Newscasts

PNS Daily Newscast - November 15, 2018 


Lawyer Michael Avenatti arrested on a domestic violence charge. Also on the Thursday rundown: More testimony on Ohio's "anti-protest" bill; and we'll take you to the Dakotas to celebrate American Education Week.

Daily Newscasts

Report: Magnitude of Gulf Oil Spill Disaster Continues to Unfold

PHOTO: Taken in 2010 following the Deepwater Horizon spill, this photo shows an oil covered pelican. Of particular concern today is the spill's continuing impact on sea turtles and dolphins. Courtesy of Louisiana Governor's Office.
PHOTO: Taken in 2010 following the Deepwater Horizon spill, this photo shows an oil covered pelican. Of particular concern today is the spill's continuing impact on sea turtles and dolphins. Courtesy of Louisiana Governor's Office.
April 3, 2013

AUSTIN, Texas - Nearly three years after the Deepwater Horizon spill, a new study says the Gulf of Mexico oil disaster is far from over.

Oil still is washing ashore, said Doug Inkley, a senior scientist for the National Wildlife Federation and lead author of the report. Inkley said the impact continues to be felt by wildlife, including sea turtles and - of particular concern - dolphins.

"We know that dolphins are still dying in high numbers in the areas that have been affected by the spill," he said, "and that these ongoing deaths - particularly in a species at the top of the food chain - are a strong indication that something is seriously amiss in the ecosystems of the gulf. "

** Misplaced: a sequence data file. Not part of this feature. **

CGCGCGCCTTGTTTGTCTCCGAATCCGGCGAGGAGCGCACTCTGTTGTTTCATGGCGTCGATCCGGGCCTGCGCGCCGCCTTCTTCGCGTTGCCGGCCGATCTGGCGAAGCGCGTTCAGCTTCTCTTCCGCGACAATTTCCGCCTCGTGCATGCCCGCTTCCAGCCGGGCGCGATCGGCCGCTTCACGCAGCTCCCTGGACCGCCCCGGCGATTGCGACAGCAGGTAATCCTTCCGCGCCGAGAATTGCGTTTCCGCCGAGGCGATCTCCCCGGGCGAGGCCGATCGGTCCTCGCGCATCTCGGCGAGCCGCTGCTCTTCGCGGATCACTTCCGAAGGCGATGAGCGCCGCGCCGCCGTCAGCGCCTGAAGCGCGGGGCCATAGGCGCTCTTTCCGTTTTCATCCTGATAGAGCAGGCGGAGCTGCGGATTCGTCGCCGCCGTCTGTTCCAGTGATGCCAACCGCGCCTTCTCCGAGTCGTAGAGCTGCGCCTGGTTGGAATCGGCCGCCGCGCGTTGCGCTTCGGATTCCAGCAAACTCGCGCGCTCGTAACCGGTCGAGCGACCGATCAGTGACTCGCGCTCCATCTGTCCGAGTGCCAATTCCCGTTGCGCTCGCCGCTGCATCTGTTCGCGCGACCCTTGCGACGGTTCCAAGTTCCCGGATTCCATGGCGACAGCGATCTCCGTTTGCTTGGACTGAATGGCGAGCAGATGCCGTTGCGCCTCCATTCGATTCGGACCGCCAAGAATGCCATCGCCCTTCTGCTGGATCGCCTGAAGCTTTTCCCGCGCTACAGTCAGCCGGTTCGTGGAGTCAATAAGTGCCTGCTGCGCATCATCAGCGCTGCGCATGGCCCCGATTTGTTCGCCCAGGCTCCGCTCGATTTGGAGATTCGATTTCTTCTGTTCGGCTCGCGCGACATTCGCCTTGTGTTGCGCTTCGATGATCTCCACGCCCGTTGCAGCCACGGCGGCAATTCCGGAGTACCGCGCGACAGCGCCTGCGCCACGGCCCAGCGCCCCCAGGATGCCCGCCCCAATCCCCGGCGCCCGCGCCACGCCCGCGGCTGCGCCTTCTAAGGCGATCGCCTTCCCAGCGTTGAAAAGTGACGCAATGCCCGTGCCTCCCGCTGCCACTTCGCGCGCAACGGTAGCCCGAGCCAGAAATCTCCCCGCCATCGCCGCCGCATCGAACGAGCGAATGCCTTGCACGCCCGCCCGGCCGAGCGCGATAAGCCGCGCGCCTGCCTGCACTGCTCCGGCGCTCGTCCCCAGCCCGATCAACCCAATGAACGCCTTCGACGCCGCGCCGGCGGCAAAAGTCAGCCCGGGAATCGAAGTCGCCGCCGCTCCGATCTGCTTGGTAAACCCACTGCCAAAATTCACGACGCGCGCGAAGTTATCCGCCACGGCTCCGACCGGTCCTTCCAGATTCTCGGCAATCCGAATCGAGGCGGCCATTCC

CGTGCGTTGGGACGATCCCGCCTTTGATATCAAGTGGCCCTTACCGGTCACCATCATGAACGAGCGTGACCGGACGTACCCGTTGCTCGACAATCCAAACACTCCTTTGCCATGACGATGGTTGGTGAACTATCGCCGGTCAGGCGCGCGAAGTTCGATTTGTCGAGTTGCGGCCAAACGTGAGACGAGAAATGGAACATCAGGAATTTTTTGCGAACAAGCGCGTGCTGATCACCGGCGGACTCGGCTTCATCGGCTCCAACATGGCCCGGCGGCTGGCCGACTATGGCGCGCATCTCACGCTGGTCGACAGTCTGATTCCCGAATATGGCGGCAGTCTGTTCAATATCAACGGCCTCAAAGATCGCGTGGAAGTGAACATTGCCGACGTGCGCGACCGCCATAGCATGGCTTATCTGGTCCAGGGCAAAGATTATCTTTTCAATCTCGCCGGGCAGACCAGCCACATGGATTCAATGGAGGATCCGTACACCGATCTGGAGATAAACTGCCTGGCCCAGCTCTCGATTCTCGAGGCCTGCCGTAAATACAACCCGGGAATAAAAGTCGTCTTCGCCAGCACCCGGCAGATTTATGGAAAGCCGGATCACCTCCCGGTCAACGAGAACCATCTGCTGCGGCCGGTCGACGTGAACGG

The April 20, 2010, explosion on BP's Deepwater rig killed 11 people and ultimately sent more than 4 million barrels of oil into the gulf, in the largest environmental disaster in U.S. history.The full impact of the spill won't really be known for years, but Inkley said the other major concern now is the continued loss of the gulf's coastal wetlands.

"They have been in dramatic decline for decades," he said. "In fact, in the last 80 years, Louisiana alone has lost coastal wetlands the size of the state of Rhode Island. Restoring Gulf coast wetlands is urgent, and it's critical for maintaining the gulf's rich fish and wildlife resources as well as the local economy."

Capt. Ryan Lambert, owner of Buras, La.-based Cajun Fishing Adventures, has made a living in the gulf for more than 30 years. Lambert said the spill led to unprecedented - and continuing - coastal erosion.

"There's total islands gone," he said. "There are large areas of marsh that are gone. And what it's doing is, it's taking away the vegetation and the things that held the marsh into place. So now, every time you get a tidal surge or just day-to-day tides coming in and out, we're losing marsh at a rate more rapid than I've seen in all my years here."

The report's release comes as BP and other companies involved are on trial in federal court in New Orleans for violations of multiple environmental laws. The Department of Justice has concluded that BP was grossly negligent. BP says the spill was a tragic accident resulting from multiple causes and involving multiple parties.

The report is online at nwf.org.

John Michaelson, Public News Service - TX